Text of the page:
Rare separately issued map of a part of West Africa, showing Sierra Leone and the Southwestern Part of Guinea, published in London by James Wyld.
Wyld's map presents one of the most detailed treatments of the country of Sierra Leon to appear on a printed map in the 19th Century. The map shows in fine detail, the rivers, towns, and roads in the region.
Of note, the map shows the routes of the explorations in the region by Wall & Winterbottom (1794), Surgeon O'Beirne (1821), Major Laing (1822) and Jack Le Bore (1822). It also includes a table identified a the "Returns of the Trade Population &c. of Sierra Leone 1817 to 1825 abstracted from Returns laid before Parliment (Paper No. 520) July 1825, &c.", providing an excellent annual report of British Trade with Sierra Leone, including categories defined as "Liberated Africans" and "Nova Scotians disbanded Black Soldiery &c."
A highly informative map.
James Wyld Sr. (1790-1836) was a British cartographer and one of Europe’s leading mapmakers. He made many contributions to cartography, including the introduction of lithography into map printing in 1812.
William Faden, another celebrated cartographer, passed down his mapmaking business to Wyld in 1823. The quality and quantity of Faden’s maps, combined with Wyld’s considerable skill, brought Wyld great prestige.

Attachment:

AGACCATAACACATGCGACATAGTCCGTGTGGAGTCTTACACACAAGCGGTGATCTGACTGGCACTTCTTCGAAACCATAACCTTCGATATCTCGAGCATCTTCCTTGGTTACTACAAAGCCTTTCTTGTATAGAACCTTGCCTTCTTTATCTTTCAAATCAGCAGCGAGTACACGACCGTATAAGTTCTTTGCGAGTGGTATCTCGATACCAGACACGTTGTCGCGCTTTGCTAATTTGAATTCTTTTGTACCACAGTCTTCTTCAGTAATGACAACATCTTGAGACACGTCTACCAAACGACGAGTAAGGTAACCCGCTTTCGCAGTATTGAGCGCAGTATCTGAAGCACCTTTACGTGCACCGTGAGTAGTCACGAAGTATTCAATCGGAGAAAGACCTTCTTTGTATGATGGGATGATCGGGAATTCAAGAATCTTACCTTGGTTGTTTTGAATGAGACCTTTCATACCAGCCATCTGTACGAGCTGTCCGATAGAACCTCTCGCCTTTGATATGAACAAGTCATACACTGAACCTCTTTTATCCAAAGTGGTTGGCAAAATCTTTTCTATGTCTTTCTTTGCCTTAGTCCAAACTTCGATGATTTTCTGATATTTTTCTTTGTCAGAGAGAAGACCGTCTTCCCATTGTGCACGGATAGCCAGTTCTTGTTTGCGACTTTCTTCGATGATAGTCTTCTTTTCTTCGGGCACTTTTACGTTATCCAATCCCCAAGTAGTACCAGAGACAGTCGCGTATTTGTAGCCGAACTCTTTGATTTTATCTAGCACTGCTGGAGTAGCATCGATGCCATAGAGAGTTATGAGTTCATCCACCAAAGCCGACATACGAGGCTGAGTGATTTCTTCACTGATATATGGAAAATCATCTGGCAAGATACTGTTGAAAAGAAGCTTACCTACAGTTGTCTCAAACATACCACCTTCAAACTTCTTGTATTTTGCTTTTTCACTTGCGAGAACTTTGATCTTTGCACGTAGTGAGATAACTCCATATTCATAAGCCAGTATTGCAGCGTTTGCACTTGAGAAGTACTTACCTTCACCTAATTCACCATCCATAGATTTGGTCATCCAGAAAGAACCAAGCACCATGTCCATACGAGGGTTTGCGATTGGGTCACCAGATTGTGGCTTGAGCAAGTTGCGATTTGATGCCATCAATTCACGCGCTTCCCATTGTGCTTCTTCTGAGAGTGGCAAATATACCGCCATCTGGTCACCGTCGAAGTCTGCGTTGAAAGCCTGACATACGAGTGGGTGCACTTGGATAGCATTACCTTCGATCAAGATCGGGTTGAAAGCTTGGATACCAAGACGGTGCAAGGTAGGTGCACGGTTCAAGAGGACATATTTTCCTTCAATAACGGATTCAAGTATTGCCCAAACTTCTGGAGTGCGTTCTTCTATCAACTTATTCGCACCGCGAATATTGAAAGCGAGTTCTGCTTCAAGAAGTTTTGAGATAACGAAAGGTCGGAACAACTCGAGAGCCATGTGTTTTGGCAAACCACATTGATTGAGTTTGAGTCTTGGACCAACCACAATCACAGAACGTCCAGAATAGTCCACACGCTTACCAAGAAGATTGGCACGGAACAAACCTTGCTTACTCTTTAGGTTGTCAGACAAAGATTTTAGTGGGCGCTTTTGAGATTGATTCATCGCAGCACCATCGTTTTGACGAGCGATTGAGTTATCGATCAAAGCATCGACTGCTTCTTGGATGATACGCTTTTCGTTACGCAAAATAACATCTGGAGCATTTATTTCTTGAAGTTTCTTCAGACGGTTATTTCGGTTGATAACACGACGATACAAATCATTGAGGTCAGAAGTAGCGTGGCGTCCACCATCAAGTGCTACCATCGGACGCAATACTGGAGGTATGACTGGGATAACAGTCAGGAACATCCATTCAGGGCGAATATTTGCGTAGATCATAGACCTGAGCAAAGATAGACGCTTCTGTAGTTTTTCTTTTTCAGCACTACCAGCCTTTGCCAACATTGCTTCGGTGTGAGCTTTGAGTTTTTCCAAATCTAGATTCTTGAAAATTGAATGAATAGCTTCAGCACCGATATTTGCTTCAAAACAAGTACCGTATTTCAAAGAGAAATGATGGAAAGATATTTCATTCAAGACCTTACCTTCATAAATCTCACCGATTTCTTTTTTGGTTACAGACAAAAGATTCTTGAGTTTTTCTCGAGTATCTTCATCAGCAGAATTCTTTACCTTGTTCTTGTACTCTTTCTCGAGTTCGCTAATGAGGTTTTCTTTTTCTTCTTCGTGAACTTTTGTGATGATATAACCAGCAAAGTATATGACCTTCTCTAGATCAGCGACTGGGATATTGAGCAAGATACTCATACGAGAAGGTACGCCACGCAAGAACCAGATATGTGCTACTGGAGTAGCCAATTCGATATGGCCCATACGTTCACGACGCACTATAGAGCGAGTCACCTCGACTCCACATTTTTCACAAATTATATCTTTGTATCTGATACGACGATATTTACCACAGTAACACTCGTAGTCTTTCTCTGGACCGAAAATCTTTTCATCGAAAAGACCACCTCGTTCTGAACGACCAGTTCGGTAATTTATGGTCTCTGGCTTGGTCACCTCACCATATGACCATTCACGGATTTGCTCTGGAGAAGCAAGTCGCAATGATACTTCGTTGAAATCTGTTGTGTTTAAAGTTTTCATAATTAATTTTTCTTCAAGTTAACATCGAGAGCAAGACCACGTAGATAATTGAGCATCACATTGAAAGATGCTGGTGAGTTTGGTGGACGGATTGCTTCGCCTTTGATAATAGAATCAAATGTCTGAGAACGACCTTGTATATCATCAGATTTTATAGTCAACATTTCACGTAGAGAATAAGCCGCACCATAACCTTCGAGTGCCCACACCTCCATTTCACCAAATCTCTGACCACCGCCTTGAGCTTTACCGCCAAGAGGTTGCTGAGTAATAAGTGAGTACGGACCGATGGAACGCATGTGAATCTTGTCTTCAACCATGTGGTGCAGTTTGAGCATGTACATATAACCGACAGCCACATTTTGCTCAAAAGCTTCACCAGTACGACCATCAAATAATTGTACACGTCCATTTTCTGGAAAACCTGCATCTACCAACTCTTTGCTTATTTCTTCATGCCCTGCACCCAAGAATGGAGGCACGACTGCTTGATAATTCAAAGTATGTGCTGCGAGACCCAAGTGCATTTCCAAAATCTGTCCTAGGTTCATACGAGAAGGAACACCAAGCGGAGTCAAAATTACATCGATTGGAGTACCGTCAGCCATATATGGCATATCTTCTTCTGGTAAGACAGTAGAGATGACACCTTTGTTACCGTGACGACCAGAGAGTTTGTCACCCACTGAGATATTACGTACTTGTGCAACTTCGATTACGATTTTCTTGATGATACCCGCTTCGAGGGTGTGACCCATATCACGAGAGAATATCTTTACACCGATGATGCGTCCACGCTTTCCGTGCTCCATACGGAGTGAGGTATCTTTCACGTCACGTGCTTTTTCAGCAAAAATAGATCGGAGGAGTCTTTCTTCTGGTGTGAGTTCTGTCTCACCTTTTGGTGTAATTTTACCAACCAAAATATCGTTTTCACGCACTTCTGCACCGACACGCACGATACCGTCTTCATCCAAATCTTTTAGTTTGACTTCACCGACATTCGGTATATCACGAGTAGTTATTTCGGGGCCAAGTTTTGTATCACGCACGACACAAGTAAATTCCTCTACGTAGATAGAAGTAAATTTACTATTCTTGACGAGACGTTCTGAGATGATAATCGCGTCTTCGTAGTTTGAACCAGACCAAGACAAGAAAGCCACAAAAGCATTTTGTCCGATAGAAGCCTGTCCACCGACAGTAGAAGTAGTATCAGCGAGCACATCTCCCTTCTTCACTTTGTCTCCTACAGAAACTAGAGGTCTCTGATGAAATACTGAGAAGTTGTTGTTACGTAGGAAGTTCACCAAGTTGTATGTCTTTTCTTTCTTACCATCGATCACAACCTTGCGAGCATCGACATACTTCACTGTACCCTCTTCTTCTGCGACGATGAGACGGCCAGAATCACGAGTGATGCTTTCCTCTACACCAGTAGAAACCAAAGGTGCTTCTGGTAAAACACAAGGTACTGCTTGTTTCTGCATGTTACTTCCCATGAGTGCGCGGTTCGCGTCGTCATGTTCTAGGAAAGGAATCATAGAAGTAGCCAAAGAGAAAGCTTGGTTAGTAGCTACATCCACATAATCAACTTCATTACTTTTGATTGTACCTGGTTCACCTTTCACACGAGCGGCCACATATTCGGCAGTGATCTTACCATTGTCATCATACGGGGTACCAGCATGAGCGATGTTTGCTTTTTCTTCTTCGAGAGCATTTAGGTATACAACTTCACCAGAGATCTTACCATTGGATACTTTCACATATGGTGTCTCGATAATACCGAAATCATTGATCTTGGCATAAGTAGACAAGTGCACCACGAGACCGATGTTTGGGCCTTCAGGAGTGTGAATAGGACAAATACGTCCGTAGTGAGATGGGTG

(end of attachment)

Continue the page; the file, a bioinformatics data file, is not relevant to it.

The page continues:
Wyld was named geographer to His Majesty George IV and William IV, as well as HRH the Duke of York. In 1825, he was elected an Associate of the Institution of Civil Engineers. He was one of the founding members of the Royal Geographical Society in 1830. Also in 1830, his son, James Wyld Jr., took over his publishing house. Wyld Sr. died of overwork on October 14, 1836.
James Wyld Jr. (1812-87) was a renowned cartographer in his own right and he successfully carried on his father’s business. He gained the title of Geographer to the Queen and H.R.H. Prince Albert. Punch (1850) described him in humorous cartographic terms, “If Mr. Wyld’s brain should be ever discovered (we will be bound he has a Map of it inside his hat), we should like to have a peep at it, for we have a suspicion that the two hemispheres must be printed, varnished, and glazed, exactly like a pair of globes.”